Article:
Monday, February 15, 2010

Nutrition Monday ~ Ja, das ist Sauerkraut

First of all, that beautiful, green cabbage was the first one I've ever grown.  Never mind the holes.  Compare it to the lesser green organic store-bought one.  That makes me happy.

Sauerkraut.  I eat it.  I love it.  I make it.  I show you how.  Cabbage is in season right now.  This is a great way of storing it.  Here is the way this extremely nourishing condiment was traditionally prepared, lacto-fermented style.  This is a raw recipe that is chock full of enzymes that aid in digestion and the immune system.  Cabbage is an amazing superfood that provides a lot of vitamin C, fiber, and is rich in cancer-inhibiting elements.  Eating cabbage in the form of raw, lacto-fermented sauerkraut is probably the most nutrient dense way to prepare it, in my opinion.

But really, how often can one consume sauerkraut?  Well, after investing in making a quart-sized jar of it, you might be surprised by how many things it goes well with besides hot dogs and Rueben sandwiches.  We slap it on red meats, sandwiches, wraps, and even some pastas.  You do not sacrifice taste with this recipe, but actually gain quality of taste and nutrition.

You will need:
1 medium or 2 small cabbages, cored and shredded (I shredded mine in the ole' food processor)
1 tablespoon caraway seeds (you might need to visit your local health food store to find these)
1 tablespoon sea salt
4 tablespoons whey or an additional tablespoon sea salt (you'll get a better result with whey)

Toss your cabbage in a bowl and add the caraway seeds.  I had a 20-month-old helper who decided the seeds looked like fun to poke.  The scent might make you crave a Rueben sandwich.  Or rye bread.  Or both.  Excuse me while I wipe the drool; not from the 20-month-old...
Now add the sea salt.
And the whey.
You didn't know you were going to get in an arm workout in the process.  Surprise!  An added bonus!  Proverbs 31 arms!  Pound it all with a wooden pounder or a meat hammer for 10 minutes.  Feel the burn.  It'll take longer if you have a 20-month-old helper to give you breaks.
Now stick it all in a quart-sized wide-mouthed jar and press it down really well until the juices cover the top.  I found that a ladle did the trick for this part.
There should be at least one inch above the cabbage and the top of the jar.
  Cover tightly and keep it at room temperature for about 3 days, then store it in the fridge.  You'll notice the flavor improves the longer it's been stored.  I wish more foods were like this...
There you have it.  Sauerkraut.  It is delicious.  Make it.  Try it.  Love it.  Your body will thank you.

9 comments:

  1. So I made my first batch of sauerkraut a little while ago but have yet to try it because I'm a little concerned about it. I did everything I was supposed to, and with help from my husband, made sure there was plenty of juice and room on top of the pounded-in cabbage. (I made three jars) The liquid kept rising throughout the fermenting period to the point of me worrying that the jars were going to explode. They didn't, however, but as soon as I put the jars into the fridge after a few days, the liquid disappeared. Is that normal? Also, in one of the jars, some of the cabbage pieces look a little brown. Could this mean some oxygen got into that one and ruined it? I haven't been able to find answers to these questions anywhere, so I'm hoping you can help me!! Thanks! LOVE your blog, p.s.!!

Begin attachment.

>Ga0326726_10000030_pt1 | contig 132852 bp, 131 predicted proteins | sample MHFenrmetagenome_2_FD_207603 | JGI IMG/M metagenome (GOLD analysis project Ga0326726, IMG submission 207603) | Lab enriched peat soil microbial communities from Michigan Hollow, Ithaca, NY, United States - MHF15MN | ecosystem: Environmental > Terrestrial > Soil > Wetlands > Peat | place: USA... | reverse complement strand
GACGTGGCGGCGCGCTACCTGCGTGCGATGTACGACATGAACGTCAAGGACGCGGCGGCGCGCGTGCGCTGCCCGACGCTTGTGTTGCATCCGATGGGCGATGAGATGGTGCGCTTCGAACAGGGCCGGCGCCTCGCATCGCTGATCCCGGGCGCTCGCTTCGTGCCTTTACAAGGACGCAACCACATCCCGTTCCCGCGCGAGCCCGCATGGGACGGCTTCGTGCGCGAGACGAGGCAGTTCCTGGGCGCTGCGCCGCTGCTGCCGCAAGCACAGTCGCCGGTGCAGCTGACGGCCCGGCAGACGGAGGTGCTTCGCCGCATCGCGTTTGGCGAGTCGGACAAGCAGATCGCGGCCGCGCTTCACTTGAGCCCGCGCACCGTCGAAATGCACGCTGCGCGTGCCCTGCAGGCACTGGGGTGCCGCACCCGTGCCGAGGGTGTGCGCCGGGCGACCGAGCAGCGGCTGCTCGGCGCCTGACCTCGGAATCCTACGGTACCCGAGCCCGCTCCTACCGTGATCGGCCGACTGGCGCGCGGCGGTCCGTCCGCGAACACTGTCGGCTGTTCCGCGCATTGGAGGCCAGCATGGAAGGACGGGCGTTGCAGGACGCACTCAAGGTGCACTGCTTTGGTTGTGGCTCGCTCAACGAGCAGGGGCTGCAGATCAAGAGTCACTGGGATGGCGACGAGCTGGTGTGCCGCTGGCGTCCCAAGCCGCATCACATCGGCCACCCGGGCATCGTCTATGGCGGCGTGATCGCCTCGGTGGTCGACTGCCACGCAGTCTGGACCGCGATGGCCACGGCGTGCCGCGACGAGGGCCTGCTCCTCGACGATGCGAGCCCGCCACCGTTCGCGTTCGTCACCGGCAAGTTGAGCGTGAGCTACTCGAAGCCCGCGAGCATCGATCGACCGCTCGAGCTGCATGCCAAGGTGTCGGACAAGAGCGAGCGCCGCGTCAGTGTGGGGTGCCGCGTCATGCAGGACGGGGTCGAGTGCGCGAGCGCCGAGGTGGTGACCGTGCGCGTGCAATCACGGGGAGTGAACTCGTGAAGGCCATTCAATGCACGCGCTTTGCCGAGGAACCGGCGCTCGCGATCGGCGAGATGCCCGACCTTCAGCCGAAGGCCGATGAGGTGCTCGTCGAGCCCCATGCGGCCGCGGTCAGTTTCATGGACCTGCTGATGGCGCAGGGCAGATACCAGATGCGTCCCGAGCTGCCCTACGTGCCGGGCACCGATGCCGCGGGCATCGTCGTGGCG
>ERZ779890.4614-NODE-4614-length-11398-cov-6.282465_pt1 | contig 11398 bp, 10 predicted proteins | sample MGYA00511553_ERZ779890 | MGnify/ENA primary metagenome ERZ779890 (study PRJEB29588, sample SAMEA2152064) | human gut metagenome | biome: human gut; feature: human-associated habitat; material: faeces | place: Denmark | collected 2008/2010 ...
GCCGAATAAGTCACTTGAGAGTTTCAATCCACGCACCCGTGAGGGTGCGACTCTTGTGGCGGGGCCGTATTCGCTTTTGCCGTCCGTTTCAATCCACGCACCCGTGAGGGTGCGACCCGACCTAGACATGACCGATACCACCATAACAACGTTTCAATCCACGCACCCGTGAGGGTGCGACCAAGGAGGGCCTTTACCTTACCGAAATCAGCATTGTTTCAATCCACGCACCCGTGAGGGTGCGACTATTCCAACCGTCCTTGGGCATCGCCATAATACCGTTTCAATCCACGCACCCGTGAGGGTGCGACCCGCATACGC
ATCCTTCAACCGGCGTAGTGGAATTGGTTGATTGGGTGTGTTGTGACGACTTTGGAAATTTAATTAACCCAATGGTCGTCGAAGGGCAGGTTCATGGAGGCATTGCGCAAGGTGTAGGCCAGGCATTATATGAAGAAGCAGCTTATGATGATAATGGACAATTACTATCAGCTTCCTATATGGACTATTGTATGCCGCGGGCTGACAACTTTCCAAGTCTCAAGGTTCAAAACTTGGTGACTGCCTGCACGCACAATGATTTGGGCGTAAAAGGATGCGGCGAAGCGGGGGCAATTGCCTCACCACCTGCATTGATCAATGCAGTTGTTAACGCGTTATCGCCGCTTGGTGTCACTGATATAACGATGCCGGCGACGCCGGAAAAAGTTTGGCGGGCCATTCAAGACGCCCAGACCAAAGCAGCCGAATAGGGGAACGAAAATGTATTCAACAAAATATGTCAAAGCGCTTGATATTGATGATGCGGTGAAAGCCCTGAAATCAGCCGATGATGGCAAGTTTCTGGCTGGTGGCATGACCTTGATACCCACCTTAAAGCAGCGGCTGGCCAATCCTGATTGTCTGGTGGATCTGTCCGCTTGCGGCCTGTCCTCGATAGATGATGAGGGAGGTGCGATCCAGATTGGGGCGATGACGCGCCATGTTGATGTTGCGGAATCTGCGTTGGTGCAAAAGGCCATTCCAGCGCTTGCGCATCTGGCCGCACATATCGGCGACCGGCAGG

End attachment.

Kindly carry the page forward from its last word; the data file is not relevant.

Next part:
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  2. Hmmm... I've never had that happen. From what I've read in Nourishing Traditions, it says to let your nose be your guide. If you open it and it smells off, discard it. She says you will know when sauerkraut goes bad by it's horrible smell. I wish I had more words of wisdom on this one... I'll do a little research, too.

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  3. If you add the extra salt instead of whey, do you also add liquid with it?

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  4. No, there's usually enough liquid from the cabbage.

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  5. I really want to make this. Where do you get your whey and how do you store it (the whey, that is)? :)

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  6. I made it. You can also substitute another tablespoon of salt for the whey, I'm not actually sure where to buy it.

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  7. I know this comment if probably years too late.... buuuuuut. hmmm. I make Kefir, so does that mean I have whey? I'd appreciate any advice on whey. Thanks :)

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  8. oh, and on another note... this Sauerkraut looks so yummy, that's why I want to know about whey. I bought some delish raw kraut from Holiday a couple weeks ago and it totally made me want to figure out how to make it. It's such a yummy side. thanks I love your blog.

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  9. If you pour the kefir trough a couple layers of cheesecloth and let it drain for a couple days, what drains down is the whey and the clumps at the top can be formed into kefir cheese balls! Here's how: http://gnowfglins.com/2011/03/21/free-video-kefiryogurt-cheese-balls/

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